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The Power of Javascript: Controlling the Execution of the Script


When you write a script, most of the time you need to make a decision based on the values of some of your variables, or based on the values entered by the users, or even based on user actions. Decision making is a fundamental building block for all programming languages and it's similar in most of them. In this article, we discuss the if/else statement block, the switch statement, and take a look at the prompt() dialog box.

Author Info:
By: Michael Youssef
Rating: 5 stars5 stars5 stars5 stars5 stars / 12
August 09, 2005
TABLE OF CONTENTS:
  1. · The Power of Javascript: Controlling the Execution of the Script
  2. · The if statement
  3. · The if statement example
  4. · Advanced if statements (else if and else)
  5. · The switch statement
  6. · The switch example

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The Power of Javascript: Controlling the Execution of the Script - The if statement
(Page 2 of 6 )

The if structure executes a statement based on the value produced from a boolean expression. It's written in the following way:

  if(boolean expression)
   statement;

If the boolean expression evaluates to true, the interpreter executes the statement, then continues executing the following script statements. If the boolean expression evaluates to false, the interpreter doesn't execute the statement and continue executing the following script statements. You must delimit the boolean expression in parentheses. If you don't, the interpreter generates an error like the following one (don't put a semicolon at the end of the boolean expression, as it's not a statement, and if you do that the interpreter generates the same error because it's expecting the parentheses).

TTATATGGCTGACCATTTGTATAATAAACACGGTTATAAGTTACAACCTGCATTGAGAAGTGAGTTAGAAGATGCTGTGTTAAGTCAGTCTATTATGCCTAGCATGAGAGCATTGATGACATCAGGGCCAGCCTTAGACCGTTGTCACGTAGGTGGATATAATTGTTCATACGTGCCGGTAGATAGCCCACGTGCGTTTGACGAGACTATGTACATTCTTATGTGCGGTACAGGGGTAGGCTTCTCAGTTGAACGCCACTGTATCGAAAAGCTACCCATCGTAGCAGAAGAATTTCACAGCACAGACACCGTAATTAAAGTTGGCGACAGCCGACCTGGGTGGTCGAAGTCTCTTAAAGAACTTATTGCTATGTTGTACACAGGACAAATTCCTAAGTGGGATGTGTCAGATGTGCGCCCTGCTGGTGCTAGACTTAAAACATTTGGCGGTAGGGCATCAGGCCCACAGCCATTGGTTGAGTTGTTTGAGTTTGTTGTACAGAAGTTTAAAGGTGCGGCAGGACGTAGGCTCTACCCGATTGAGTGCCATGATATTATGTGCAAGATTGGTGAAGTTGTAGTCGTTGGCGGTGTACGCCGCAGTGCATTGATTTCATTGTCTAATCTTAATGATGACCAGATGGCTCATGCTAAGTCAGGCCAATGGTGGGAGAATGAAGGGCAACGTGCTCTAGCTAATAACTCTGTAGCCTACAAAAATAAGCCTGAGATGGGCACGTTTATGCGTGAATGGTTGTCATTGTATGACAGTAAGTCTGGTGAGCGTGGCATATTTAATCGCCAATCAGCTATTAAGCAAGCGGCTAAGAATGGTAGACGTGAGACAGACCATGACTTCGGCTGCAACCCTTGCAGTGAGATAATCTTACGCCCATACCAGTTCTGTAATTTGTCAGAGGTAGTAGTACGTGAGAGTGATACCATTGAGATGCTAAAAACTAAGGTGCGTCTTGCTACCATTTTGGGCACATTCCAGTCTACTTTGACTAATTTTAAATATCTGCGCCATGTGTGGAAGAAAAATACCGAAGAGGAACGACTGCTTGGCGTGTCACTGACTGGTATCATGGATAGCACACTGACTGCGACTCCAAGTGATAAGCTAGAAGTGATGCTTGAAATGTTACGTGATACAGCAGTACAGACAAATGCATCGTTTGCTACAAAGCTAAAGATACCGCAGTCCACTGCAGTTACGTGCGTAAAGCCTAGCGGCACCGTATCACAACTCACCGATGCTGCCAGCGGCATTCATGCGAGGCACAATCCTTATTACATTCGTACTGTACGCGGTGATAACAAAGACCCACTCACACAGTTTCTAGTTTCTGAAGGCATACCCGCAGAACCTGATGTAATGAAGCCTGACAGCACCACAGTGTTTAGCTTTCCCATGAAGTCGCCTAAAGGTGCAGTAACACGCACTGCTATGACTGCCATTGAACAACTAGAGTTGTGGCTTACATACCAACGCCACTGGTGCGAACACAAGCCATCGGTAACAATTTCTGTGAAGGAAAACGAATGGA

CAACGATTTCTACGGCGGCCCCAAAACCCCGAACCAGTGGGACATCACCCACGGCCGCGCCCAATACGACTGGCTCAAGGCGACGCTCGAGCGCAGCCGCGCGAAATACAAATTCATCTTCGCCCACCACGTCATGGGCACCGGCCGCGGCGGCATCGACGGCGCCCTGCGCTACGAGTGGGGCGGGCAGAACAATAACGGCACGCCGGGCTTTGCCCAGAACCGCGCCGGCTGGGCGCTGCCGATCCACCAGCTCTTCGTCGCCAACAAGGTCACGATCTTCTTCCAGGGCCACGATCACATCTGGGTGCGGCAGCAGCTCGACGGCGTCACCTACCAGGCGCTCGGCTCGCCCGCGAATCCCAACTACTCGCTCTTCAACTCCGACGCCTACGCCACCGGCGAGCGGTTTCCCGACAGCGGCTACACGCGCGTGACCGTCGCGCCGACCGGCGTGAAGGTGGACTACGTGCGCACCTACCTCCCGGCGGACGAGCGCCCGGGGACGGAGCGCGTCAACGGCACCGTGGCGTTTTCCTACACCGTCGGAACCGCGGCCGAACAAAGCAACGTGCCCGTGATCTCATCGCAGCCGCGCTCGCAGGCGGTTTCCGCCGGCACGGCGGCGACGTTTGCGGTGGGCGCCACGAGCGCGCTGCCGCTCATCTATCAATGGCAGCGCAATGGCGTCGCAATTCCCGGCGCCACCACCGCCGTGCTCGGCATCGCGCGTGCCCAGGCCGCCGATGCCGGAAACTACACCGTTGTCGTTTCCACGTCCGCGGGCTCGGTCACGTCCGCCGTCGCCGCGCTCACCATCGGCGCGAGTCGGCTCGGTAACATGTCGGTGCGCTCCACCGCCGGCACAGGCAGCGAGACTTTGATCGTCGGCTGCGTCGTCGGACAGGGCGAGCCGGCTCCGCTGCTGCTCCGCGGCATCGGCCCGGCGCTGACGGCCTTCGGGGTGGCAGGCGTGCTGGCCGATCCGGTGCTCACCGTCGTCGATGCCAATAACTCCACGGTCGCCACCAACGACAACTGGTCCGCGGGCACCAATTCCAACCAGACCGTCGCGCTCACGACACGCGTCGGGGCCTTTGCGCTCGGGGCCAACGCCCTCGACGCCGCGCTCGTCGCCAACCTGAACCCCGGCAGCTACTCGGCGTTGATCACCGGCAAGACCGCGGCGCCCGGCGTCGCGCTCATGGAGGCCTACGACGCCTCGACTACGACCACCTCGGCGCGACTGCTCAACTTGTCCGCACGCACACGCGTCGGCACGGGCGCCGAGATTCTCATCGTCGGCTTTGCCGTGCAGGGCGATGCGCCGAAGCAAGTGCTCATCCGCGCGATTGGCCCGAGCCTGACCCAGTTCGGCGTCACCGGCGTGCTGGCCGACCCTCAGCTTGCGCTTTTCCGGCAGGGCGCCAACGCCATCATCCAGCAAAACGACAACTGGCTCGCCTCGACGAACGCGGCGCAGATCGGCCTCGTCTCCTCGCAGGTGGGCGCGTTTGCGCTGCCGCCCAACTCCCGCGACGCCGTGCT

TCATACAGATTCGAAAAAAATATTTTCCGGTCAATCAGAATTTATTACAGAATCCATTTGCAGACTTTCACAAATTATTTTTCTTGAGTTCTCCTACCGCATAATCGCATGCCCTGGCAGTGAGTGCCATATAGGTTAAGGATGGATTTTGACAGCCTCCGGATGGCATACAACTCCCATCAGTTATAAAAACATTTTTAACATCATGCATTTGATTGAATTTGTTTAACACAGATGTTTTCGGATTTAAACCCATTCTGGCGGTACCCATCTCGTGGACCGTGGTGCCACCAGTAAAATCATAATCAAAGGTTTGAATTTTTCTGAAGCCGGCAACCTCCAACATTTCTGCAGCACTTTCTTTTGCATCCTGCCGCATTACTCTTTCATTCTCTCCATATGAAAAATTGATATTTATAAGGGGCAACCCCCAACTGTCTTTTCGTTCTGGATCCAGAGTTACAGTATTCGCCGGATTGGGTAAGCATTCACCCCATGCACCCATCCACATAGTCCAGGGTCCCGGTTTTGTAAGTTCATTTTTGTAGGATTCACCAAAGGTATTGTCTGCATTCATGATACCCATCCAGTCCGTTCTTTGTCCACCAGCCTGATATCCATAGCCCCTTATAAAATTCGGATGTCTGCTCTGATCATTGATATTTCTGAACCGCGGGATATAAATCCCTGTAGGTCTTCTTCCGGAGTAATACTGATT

You can execute more than one statement with the if structure (when the boolean expression evaluates to true, of course) by using the code block syntax. A code block is any number of statements surrounded by curly braces ({}). These statements are executed together or escaped together. So the if block will look like this:

if(boolean expression)
{
  statement 1;
  statement 2;
  statement 3;
}

Now if the boolean expression evaluates to true, the statements 1, 2 and 3 get executed, then the interpreter continues executing the following statements. If the boolean expression evaluates to false, however, the interpreter escapes the statement 1, 2 and 3 (I mean the if block) and continues executing the statements that follow in the script. Note that I have indented the statements using the tab key in order to make the block more readable. This is very useful, especially when we work with nested if/else statements (discussed shortly), so it's a good practice to indent your code blocks. Let's integrate the if statement into our prompt box example.


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